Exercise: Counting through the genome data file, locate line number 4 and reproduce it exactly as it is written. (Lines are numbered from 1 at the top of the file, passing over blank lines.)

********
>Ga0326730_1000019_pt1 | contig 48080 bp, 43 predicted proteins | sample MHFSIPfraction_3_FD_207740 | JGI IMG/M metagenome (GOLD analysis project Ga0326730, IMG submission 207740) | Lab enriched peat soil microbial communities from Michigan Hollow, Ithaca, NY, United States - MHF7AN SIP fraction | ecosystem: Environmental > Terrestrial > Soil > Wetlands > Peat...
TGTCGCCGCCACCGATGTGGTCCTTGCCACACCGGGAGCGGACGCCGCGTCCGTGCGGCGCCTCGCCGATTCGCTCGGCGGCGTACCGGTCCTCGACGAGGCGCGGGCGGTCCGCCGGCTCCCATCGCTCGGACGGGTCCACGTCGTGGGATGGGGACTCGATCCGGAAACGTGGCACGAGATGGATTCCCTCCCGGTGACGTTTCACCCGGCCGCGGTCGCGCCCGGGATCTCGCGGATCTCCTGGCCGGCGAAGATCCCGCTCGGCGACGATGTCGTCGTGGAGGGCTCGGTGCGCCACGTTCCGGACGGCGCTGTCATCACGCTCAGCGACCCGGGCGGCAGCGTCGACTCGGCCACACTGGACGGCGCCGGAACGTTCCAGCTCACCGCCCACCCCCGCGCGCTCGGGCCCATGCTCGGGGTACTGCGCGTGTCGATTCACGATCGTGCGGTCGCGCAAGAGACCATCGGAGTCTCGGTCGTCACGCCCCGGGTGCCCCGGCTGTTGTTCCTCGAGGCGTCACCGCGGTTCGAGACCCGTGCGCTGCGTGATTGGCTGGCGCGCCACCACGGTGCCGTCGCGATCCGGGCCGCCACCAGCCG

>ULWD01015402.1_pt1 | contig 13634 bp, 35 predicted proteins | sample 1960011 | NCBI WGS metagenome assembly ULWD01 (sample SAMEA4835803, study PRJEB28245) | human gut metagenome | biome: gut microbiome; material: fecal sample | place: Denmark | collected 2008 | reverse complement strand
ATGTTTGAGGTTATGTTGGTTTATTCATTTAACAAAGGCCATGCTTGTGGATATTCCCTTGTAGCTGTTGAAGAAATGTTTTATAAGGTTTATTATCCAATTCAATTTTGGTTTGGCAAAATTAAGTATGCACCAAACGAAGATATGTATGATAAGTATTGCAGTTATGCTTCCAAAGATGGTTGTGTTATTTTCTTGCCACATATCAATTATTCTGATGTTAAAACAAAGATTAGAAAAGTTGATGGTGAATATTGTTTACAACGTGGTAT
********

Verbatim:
ATGTTTGAGGTTATGTTGGTTTATTCATTTAACAAAGGCCATGCTTGTGGATATTCCCTTGTAGCTGTTGAAGAAATGTTTTATAAGGTTTATTATCCAATTCAATTTTGGTTTGGCAAAATTAAGTATGCACCAAACGAAGATATGTATGATAAGTATTGCAGTTATGCTTCCAAAGATGGTTGTGTTATTTTCTTGCCACATATCAATTATTCTGATGTTAAAACAAAGATTAGAAAAGTTGATGGTGAATATTGTTTACAACGTGGTAT